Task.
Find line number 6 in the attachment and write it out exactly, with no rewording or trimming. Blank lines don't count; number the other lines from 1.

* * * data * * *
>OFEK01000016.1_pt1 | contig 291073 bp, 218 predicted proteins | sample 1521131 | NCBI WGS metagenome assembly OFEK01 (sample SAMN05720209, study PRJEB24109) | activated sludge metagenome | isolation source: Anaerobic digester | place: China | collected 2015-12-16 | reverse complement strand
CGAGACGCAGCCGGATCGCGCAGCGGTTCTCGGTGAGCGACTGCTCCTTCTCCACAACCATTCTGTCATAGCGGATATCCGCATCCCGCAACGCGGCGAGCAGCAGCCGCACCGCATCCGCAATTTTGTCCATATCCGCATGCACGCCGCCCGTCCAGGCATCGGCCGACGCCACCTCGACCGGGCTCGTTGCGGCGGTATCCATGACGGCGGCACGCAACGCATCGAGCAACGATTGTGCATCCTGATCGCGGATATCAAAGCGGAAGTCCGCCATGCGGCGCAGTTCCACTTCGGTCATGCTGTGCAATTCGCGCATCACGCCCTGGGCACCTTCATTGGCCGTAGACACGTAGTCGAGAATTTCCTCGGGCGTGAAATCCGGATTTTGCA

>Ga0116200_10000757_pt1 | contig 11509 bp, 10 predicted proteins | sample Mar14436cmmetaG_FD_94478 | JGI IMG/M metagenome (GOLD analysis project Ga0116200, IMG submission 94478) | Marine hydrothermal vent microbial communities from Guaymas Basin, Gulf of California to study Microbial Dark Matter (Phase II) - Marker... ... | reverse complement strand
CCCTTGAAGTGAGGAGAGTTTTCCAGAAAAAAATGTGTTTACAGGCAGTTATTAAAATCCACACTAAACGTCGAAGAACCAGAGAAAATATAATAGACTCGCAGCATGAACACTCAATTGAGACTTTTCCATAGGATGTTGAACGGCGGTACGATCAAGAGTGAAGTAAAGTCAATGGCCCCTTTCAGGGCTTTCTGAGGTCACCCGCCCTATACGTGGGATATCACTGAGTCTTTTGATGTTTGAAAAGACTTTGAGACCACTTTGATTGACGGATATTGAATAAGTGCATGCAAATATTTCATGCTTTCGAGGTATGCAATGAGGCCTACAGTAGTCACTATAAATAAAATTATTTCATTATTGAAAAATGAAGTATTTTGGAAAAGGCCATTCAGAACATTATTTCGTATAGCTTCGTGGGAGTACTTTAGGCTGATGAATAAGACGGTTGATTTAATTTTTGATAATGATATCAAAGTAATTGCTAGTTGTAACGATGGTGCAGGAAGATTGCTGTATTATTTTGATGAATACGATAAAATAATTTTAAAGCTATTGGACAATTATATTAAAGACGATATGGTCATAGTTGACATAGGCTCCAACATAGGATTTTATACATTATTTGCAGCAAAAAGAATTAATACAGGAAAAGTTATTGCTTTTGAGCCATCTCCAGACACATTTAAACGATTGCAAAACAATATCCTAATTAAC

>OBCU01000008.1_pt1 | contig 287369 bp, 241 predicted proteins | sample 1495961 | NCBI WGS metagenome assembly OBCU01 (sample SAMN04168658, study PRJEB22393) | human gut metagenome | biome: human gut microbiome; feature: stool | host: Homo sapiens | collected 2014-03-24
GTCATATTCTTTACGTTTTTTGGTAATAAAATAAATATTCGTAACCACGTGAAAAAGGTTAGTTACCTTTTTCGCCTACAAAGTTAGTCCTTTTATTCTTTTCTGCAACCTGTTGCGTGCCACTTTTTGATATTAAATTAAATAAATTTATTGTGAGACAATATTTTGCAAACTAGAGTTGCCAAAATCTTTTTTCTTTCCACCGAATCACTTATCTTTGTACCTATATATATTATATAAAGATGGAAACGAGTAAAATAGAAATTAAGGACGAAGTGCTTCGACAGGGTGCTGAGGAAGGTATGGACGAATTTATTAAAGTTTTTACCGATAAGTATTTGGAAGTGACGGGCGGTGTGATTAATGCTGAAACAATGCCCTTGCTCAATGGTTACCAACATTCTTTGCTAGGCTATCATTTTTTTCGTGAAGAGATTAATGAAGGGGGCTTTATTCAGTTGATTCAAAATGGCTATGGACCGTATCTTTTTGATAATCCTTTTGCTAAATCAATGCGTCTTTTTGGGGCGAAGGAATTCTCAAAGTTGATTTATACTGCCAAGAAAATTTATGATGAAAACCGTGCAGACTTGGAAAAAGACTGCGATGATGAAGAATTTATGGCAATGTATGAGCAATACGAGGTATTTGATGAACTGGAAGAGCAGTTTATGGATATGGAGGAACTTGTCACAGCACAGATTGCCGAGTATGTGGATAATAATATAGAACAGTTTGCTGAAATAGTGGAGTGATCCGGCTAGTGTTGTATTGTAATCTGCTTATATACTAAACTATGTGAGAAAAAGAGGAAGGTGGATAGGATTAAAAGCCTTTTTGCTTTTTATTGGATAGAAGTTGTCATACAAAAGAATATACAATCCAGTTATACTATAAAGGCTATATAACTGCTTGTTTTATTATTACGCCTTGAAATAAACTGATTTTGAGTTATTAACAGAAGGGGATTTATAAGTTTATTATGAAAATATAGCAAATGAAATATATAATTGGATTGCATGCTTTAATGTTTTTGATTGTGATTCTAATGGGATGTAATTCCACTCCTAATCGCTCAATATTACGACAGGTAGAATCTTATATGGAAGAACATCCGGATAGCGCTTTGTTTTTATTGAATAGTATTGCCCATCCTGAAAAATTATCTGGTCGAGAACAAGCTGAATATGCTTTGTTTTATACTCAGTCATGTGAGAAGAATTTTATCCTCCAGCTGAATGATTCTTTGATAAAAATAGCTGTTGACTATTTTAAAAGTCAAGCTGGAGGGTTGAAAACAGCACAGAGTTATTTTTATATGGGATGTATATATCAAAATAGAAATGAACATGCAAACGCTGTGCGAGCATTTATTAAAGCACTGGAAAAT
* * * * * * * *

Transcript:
GTCATATTCTTTACGTTTTTTGGTAATAAAATAAATATTCGTAACCACGTGAAAAAGGTTAGTTACCTTTTTCGCCTACAAAGTTAGTCCTTTTATTCTTTTCTGCAACCTGTTGCGTGCCACTTTTTGATATTAAATTAAATAAATTTATTGTGAGACAATATTTTGCAAACTAGAGTTGCCAAAATCTTTTTTCTTTCCACCGAATCACTTATCTTTGTACCTATATATATTATATAAAGATGGAAACGAGTAAAATAGAAATTAAGGACGAAGTGCTTCGACAGGGTGCTGAGGAAGGTATGGACGAATTTATTAAAGTTTTTACCGATAAGTATTTGGAAGTGACGGGCGGTGTGATTAATGCTGAAACAATGCCCTTGCTCAATGGTTACCAACATTCTTTGCTAGGCTATCATTTTTTTCGTGAAGAGATTAATGAAGGGGGCTTTATTCAGTTGATTCAAAATGGCTATGGACCGTATCTTTTTGATAATCCTTTTGCTAAATCAATGCGTCTTTTTGGGGCGAAGGAATTCTCAAAGTTGATTTATACTGCCAAGAAAATTTATGATGAAAACCGTGCAGACTTGGAAAAAGACTGCGATGATGAAGAATTTATGGCAATGTATGAGCAATACGAGGTATTTGATGAACTGGAAGAGCAGTTTATGGATATGGAGGAACTTGTCACAGCACAGATTGCCGAGTATGTGGATAATAATATAGAACAGTTTGCTGAAATAGTGGAGTGATCCGGCTAGTGTTGTATTGTAATCTGCTTATATACTAAACTATGTGAGAAAAAGAGGAAGGTGGATAGGATTAAAAGCCTTTTTGCTTTTTATTGGATAGAAGTTGTCATACAAAAGAATATACAATCCAGTTATACTATAAAGGCTATATAACTGCTTGTTTTATTATTACGCCTTGAAATAAACTGATTTTGAGTTATTAACAGAAGGGGATTTATAAGTTTATTATGAAAATATAGCAAATGAAATATATAATTGGATTGCATGCTTTAATGTTTTTGATTGTGATTCTAATGGGATGTAATTCCACTCCTAATCGCTCAATATTACGACAGGTAGAATCTTATATGGAAGAACATCCGGATAGCGCTTTGTTTTTATTGAATAGTATTGCCCATCCTGAAAAATTATCTGGTCGAGAACAAGCTGAATATGCTTTGTTTTATACTCAGTCATGTGAGAAGAATTTTATCCTCCAGCTGAATGATTCTTTGATAAAAATAGCTGTTGACTATTTTAAAAGTCAAGCTGGAGGGTTGAAAACAGCACAGAGTTATTTTTATATGGGATGTATATATCAAAATAGAAATGAACATGCAAACGCTGTGCGAGCATTTATTAAAGCACTGGAAAAT